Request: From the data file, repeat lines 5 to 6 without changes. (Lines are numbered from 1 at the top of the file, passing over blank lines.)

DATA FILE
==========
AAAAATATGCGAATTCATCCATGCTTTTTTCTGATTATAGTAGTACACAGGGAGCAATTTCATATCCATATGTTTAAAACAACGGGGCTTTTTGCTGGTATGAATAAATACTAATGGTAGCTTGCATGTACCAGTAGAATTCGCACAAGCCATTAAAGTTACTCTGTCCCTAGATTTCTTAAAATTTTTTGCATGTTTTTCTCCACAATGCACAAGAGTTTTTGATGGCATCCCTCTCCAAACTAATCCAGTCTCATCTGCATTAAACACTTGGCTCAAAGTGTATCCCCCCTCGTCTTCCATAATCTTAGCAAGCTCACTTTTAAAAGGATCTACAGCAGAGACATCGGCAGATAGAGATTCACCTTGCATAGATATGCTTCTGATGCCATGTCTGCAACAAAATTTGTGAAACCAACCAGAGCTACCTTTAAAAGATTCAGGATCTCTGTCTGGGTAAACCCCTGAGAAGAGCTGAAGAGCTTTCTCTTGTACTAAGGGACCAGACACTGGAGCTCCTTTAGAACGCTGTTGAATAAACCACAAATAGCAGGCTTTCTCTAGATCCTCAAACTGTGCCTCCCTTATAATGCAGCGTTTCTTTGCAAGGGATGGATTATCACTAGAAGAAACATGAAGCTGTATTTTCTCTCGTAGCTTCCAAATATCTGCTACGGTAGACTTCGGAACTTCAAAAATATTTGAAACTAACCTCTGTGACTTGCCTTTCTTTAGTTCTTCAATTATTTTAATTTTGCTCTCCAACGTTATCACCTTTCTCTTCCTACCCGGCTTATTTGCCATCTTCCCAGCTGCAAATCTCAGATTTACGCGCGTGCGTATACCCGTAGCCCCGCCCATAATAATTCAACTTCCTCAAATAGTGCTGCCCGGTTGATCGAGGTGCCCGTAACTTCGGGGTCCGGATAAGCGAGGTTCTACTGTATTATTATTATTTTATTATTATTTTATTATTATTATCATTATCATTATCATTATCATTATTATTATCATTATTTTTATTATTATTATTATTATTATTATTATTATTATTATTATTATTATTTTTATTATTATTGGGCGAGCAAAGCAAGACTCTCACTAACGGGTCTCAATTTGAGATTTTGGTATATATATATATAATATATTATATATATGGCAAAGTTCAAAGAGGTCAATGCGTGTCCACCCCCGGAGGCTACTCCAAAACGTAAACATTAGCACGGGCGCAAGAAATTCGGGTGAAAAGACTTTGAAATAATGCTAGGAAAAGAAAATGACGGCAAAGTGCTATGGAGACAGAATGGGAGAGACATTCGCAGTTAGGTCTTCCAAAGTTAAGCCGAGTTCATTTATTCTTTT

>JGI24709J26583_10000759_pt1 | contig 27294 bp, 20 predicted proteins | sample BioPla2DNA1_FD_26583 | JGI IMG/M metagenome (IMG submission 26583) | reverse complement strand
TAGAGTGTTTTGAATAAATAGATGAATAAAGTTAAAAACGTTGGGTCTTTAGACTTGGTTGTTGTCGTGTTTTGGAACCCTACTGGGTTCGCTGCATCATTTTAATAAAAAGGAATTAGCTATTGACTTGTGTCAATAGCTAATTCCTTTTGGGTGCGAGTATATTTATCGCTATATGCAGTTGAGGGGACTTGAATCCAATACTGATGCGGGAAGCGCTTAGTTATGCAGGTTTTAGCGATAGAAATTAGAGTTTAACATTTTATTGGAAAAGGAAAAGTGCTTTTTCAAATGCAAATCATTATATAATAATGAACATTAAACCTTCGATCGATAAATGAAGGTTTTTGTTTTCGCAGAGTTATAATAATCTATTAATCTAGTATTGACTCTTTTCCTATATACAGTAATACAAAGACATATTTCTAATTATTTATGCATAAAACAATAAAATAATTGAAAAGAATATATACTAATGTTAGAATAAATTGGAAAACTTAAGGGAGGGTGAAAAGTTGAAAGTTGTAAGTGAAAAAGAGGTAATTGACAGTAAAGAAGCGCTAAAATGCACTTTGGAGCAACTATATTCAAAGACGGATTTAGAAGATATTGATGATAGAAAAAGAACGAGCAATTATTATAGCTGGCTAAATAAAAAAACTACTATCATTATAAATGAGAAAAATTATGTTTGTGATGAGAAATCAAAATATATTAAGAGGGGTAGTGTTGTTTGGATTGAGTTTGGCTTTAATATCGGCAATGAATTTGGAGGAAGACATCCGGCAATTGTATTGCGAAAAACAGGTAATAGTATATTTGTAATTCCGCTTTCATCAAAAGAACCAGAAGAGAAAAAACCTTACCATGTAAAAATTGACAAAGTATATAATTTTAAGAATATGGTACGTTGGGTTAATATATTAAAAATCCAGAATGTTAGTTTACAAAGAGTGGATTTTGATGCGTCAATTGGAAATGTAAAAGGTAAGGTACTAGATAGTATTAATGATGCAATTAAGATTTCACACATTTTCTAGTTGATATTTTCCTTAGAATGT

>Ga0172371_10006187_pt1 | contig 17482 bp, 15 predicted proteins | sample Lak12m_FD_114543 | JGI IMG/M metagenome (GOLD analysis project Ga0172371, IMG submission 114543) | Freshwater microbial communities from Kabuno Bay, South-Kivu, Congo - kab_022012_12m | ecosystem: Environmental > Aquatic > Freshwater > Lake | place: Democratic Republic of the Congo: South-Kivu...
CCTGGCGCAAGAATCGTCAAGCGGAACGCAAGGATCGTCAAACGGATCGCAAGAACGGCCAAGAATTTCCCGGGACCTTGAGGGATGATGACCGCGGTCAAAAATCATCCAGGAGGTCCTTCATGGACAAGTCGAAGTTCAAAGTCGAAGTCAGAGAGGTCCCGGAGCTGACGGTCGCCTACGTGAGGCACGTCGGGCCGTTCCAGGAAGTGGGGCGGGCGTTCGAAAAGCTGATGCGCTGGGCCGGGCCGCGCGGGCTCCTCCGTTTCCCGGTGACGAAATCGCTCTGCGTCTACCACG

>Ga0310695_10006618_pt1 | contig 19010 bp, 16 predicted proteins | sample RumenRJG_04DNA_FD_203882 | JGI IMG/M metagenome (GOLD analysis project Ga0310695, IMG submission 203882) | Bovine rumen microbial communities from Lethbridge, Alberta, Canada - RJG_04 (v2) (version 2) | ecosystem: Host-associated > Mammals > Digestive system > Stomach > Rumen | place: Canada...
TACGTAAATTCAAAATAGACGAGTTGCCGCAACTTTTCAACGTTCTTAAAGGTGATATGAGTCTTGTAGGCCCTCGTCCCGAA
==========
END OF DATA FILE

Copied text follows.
CCTGGCGCAAGAATCGTCAAGCGGAACGCAAGGATCGTCAAACGGATCGCAAGAACGGCCAAGAATTTCCCGGGACCTTGAGGGATGATGACCGCGGTCAAAAATCATCCAGGAGGTCCTTCATGGACAAGTCGAAGTTCAAAGTCGAAGTCAGAGAGGTCCCGGAGCTGACGGTCGCCTACGTGAGGCACGTCGGGCCGTTCCAGGAAGTGGGGCGGGCGTTCGAAAAGCTGATGCGCTGGGCCGGGCCGCGCGGGCTCCTCCGTTTCCCGGTGACGAAATCGCTCTGCGTCTACCACG

>Ga0310695_10006618_pt1 | contig 19010 bp, 16 predicted proteins | sample RumenRJG_04DNA_FD_203882 | JGI IMG/M metagenome (GOLD analysis project Ga0310695, IMG submission 203882) | Bovine rumen microbial communities from Lethbridge, Alberta, Canada - RJG_04 (v2) (version 2) | ecosystem: Host-associated > Mammals > Digestive system > Stomach > Rumen | place: Canada...